Thank you for attending my 22nd July 2016 webinar titled “Top Most Overlooked MySQL Performance Optimizations“. In this blog, I will provide answers to the Q & A for that webinar.
For hardware, which disk raid level do you suggest? Is raid5 suggested performance-wise and data-integrity-wise?
RAID 5 comes with high overhead, as each write turns into a sequence of four physical I/O operations, two reads and two writes. We know that RAID 5s have some write penalty, and it could affect the performance on spindle disks. In most cases, we advise using alternative RAID levels. Use RAID 5 when disk capacity is more important than performance (e.g., archive databases that aren’t used often). Since write performance isn’t a problem in the case of SSD, but capacity is expensive, RAID 5 can help by wasting less disk space.
Regarding collecting table statistics, do you have any suggestions for analyzing large tables (over 300GB) since we had issues with MySQL detecting the wrong cardinality?
MySQL optimizer makes decisions about the execution plan (EXPLAIN), and statistics are re-estimated automatically and can be re-estimated explicitly when one calls the ANALYZE TABLE statement for the table, or the OPTIMIZE TABLE statement for InnoDB tables (which rebuilds the table and then performs an ANALYZE for the table).
When MySQL optimizer is not picking up the right index in EXPLAIN, it could be caused by outdated or wrong statistics (optimizer bugs aside). So, when you optimize the table you rebuild it so data are stored in a more compact way (assuming they changed a lot in the past) and then you re-estimate statistics based on some random sample pages checked in the table. As a result, you come up with statistics that are more correct for the data you have at the moment. This allows optimizer to get a better plan. When an explicit hint is added, you reduce possible choices for optimizer and it can use a good enough plan even with wrong statistics.
If you use versions 5.6.x and 5.7.x, and InnoDB tables, there is a way to store/fix statistics when the plans are good. Using Persistent Optimizer Statistics prevents it from changing automatically. It’s recommended you run ANALYZE TABLE to calculate statistics (if really needed) during off peak time and make sure the table in question is not in use. Check this blogpost too.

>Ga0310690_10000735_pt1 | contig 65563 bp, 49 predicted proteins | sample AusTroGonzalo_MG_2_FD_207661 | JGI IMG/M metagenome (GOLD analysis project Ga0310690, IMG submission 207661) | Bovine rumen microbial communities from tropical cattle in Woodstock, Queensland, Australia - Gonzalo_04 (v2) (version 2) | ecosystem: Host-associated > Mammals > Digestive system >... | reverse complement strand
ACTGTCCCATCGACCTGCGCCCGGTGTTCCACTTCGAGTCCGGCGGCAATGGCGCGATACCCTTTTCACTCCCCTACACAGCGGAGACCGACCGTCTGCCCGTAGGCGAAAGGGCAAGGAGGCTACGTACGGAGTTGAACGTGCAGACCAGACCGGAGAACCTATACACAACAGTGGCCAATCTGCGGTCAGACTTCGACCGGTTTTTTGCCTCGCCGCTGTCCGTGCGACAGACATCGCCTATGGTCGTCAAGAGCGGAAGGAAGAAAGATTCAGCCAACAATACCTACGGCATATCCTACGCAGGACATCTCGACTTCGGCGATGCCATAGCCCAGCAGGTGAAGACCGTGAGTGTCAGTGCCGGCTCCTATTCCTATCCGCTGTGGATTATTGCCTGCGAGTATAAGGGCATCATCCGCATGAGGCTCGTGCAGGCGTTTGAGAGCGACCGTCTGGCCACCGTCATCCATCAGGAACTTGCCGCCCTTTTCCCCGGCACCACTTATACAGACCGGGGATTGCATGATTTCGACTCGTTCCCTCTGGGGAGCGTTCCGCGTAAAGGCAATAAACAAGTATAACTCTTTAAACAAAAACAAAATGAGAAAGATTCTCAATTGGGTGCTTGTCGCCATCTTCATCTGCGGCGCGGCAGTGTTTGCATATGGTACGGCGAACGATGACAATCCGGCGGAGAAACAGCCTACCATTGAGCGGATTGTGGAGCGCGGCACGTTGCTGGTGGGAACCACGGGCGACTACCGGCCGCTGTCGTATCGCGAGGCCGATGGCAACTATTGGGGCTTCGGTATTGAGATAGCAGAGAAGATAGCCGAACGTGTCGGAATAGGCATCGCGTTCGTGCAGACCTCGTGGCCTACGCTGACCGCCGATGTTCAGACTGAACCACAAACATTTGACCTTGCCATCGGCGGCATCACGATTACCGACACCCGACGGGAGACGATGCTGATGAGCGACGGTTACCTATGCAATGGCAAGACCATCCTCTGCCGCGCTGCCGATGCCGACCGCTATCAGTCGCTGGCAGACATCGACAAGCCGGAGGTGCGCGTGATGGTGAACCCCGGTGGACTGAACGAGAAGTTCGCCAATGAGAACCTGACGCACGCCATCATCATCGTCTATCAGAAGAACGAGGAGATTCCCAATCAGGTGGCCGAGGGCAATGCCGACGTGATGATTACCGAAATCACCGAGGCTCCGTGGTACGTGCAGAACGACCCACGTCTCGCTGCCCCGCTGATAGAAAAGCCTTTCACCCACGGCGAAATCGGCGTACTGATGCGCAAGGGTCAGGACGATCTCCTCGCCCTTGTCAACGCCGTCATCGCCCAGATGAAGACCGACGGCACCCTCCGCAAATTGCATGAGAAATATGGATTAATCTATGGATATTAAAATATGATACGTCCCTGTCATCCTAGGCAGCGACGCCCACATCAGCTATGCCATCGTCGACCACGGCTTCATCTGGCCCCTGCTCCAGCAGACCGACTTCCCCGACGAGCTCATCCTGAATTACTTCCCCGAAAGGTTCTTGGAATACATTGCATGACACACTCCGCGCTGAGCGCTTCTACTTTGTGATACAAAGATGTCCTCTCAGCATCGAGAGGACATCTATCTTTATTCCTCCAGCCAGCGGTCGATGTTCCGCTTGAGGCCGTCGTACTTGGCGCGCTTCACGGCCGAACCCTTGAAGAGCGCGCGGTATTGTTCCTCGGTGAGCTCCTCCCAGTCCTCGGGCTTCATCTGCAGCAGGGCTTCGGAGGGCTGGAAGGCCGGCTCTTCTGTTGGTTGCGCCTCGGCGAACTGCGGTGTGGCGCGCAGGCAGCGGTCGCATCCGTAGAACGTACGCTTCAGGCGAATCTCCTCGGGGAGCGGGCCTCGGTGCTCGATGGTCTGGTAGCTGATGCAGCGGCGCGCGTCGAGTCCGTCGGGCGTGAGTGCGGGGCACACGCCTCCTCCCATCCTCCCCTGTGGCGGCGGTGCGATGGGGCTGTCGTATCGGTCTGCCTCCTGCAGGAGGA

Regarding the buffer pool, when due you think using multiple buffer pool instances make sense?
Multiple InnoDB buffer pools were introduced in MySQL 5.5, and the default value for it was 1. Now, the default value in MySQL 5.6 is 8. Enabling innodb_buffer_pool_instances is useful in highly concurrent workloads as it may reduce contention of the global mutexes. innodb_buffer_pool_instances helps to improve scalability in multi-core machines and having multiple buffer pools means that access to the buffer pool splits across all instances. Therefore, no single mutex controls the access pattern.
innodb_buffer_pool_instances only takes effect when set to 1GB (at minimum), and the total specified size for innodb_buffer_pool is divided among all the buffer pool instances. Further, setting the innodb_buffer_pool_instances parameter is not a dynamic option, so it requires a server restart to take effect.
What do you mean “PK is appended to secondary index”
In InnoDB, secondary indexes are stored along with their corresponding primary key values. InnoDB uses this primary key value to search for the row in the clustered index. So, primary keys are implicitly added with secondary keys.
About Duplicate Keys, if I have a UNIQUE KEY on two columns, is it ok then to set a key for each of these columns also? Or should I only keep the unique key on the columns and get rid of regular key on each column also?
As I mentioned during the talk, for composite index the leftmost prefix is used. For example, If you have a UNIQUE INDEX on columns A,B as (A,B), then this index is not used for lookup for the query below:
SELECT * FROM test WHERE B='xxx';
For that query, you need a separate index on B column.
On myisam settings, doesn’t the MySQL and information_schema schemas require myisam? If so, are any settings more than default needing to be changed?
performance_schema uses the PERFORMANCE_SCHEMA storage engine, so only MySQL system database tables use the MyISAM engine. The MySQL system database is not used much and usually default settings for MyISAM engine are fine.
Will functions make my app slow compare than query?
I’m not sure how you’re comparing “queries” versus “stored functions.” Functions also need to transform, similar to the query execution plan. But it might be slower compare to well-coded SQL, even with the overhead of copying the resulting data set back to the client. Typically, functions have many SQL queries. The trade-off is that this does increase the load on the database server because more of the work is done on the server side and less is done on the client (application) side.
Foreign key will make my fetches slower?
MySQL enforces referential integrity (which ensures data consistency between related tables) via foreign keys for the InnoDB storage engine. There could be some overhead of this for the INSERT/UPDATE/DELETE foreign key column, which has to check if the value exists in a related column of other tables. There could be some overhead for this, but again it’s an index lookup so the cost shouldn’t be high. However, locking overhead comes into play as well. This blogpost from our CEO is informative on this topic. This especially affect writes, but I don’t think FK fetches slower for SELECT as it’s an index lookup.